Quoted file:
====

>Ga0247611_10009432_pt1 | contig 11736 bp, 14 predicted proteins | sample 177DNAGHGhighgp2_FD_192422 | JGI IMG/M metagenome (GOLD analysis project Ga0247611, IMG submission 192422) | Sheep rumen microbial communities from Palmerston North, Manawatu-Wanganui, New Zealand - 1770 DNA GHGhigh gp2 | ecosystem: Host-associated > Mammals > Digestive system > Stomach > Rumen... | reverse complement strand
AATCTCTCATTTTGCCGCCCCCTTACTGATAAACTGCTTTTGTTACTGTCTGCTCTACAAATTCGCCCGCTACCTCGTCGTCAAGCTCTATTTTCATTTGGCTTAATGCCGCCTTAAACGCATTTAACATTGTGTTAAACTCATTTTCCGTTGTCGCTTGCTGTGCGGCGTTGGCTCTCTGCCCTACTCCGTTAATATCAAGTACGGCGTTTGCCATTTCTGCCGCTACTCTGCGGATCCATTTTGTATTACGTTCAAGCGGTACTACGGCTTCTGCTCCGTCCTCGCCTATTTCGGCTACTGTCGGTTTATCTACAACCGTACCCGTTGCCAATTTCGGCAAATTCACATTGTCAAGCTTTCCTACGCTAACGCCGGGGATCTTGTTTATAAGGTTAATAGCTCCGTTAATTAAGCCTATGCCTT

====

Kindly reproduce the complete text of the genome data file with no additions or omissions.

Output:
>Ga0247611_10009432_pt1 | contig 11736 bp, 14 predicted proteins | sample 177DNAGHGhighgp2_FD_192422 | JGI IMG/M metagenome (GOLD analysis project Ga0247611, IMG submission 192422) | Sheep rumen microbial communities from Palmerston North, Manawatu-Wanganui, New Zealand - 1770 DNA GHGhigh gp2 | ecosystem: Host-associated > Mammals > Digestive system > Stomach > Rumen... | reverse complement strand
AATCTCTCATTTTGCCGCCCCCTTACTGATAAACTGCTTTTGTTACTGTCTGCTCTACAAATTCGCCCGCTACCTCGTCGTCAAGCTCTATTTTCATTTGGCTTAATGCCGCCTTAAACGCATTTAACATTGTGTTAAACTCATTTTCCGTTGTCGCTTGCTGTGCGGCGTTGGCTCTCTGCCCTACTCCGTTAATATCAAGTACGGCGTTTGCCATTTCTGCCGCTACTCTGCGGATCCATTTTGTATTACGTTCAAGCGGTACTACGGCTTCTGCTCCGTCCTCGCCTATTTCGGCTACTGTCGGTTTATCTACAACCGTACCCGTTGCCAATTTCGGCAAATTCACATTGTCAAGCTTTCCTACGCTAACGCCGGGGATCTTGTTTATAAGGTTAATAGCTCCGTTAATTAAGCCTATGCCTT